The stretch that the Critico-Thyroid Pars Oblique provides you - these 30% more of your original resting position length of the vocal cords – equals a range of about four (4!) octaves. That's why I'm saying everybody can have three and a half or four octaves because everybody has this muscle.
Therefore it's obvious: Our goal is to not use the Pars Recta anymore, but the Crico-Thyroid Pars Oblique, simply because it gives us so much more range than the Pars Recta. However, these muscles are so tiny that you probably will not be able to feel how to use one and not the other. This is why it takes such a long time to actually learn to stretch your vocal cords because it's not so easy; it's not as obvious as using the bigger muscles in your body.
It's very obvious when you bend your arm or stretch your arm, but with these tiny muscles, the sensations are more subtle than that. Therefore, you basically have to control it with your ear. That's why it's of utmost importance to be able to differentiate between the Pars Oblique stretch and an aliquot division. (It is highly likely that you will use aliquot divisions when you use the Pars Recta, since otherwise, you could never have more than 1 or 1.5 octaves of vocal range...)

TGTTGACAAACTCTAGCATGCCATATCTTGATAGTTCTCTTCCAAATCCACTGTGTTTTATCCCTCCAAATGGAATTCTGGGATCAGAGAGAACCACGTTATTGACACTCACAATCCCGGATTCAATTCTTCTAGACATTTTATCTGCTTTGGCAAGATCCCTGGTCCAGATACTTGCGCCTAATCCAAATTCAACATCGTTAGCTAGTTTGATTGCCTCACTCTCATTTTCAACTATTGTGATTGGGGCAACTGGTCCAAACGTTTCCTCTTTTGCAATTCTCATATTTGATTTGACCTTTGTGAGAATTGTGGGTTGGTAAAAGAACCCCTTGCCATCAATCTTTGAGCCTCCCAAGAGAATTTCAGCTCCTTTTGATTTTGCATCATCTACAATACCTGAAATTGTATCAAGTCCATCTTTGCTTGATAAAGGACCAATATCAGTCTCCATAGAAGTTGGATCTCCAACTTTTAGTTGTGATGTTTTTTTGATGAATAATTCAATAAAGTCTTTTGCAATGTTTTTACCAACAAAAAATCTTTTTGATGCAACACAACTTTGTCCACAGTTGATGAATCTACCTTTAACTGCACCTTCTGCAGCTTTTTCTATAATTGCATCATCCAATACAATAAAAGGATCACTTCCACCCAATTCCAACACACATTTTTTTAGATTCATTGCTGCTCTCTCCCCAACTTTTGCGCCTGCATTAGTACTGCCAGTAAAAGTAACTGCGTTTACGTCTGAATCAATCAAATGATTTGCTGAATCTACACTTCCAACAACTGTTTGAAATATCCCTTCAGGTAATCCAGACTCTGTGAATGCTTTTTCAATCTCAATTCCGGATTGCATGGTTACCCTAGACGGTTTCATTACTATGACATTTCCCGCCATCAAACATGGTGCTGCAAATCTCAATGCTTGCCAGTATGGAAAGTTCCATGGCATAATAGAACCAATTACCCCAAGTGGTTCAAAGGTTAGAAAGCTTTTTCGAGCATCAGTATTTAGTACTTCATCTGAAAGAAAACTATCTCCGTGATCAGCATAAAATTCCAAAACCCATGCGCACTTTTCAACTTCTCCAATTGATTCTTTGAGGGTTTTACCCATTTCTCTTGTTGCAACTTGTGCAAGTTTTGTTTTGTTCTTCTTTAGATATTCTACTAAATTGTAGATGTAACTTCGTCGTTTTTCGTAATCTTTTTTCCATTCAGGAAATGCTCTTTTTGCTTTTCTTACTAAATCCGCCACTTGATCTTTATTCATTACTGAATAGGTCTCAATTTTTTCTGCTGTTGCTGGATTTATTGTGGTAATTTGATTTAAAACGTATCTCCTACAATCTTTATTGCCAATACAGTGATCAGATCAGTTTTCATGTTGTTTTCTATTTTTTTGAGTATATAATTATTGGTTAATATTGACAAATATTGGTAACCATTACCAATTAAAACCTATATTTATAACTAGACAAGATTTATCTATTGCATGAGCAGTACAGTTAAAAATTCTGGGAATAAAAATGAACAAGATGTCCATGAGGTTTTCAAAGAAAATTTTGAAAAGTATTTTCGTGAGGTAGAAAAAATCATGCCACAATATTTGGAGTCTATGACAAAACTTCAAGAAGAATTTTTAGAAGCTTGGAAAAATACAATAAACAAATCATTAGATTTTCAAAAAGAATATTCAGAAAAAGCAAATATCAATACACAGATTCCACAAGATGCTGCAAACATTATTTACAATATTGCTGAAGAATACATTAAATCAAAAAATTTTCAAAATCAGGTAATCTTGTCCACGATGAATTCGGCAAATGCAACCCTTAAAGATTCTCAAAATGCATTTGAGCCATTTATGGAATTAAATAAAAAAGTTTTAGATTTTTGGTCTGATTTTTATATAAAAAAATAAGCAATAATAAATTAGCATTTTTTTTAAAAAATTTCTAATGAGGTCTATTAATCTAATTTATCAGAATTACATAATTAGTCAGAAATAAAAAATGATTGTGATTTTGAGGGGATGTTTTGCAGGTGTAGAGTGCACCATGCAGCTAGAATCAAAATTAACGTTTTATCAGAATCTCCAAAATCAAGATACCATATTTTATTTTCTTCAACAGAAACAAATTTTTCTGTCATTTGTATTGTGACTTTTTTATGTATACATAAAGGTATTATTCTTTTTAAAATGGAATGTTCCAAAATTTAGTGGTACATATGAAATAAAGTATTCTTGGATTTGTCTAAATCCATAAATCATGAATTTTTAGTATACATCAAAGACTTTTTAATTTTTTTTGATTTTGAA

So, if you start experiencing problems such as tightness in your throat or the need to push more air to reach a note after one and a half or two octaves of your range, then you know you're using the Pars Recta and not the Pars Oblique. With the Crico-Thyroid Pars Oblique, stretching your voice up to three octaves is effortless!
Understanding the anatomical difference between the Crico-Thyroid Pars Recta and Pars Oblique is the first step towards achieving a 4-octave voice. The second step is differentiating between aliquot division and open vocal sound.
If you'd like to understand the movement of the Thyroid Cartilage in more detail, check out the corresponding YouTube video:
This YouTube playlist will teach you from scratch what muscles to stretch and how to attain a flexible 4-octave voice: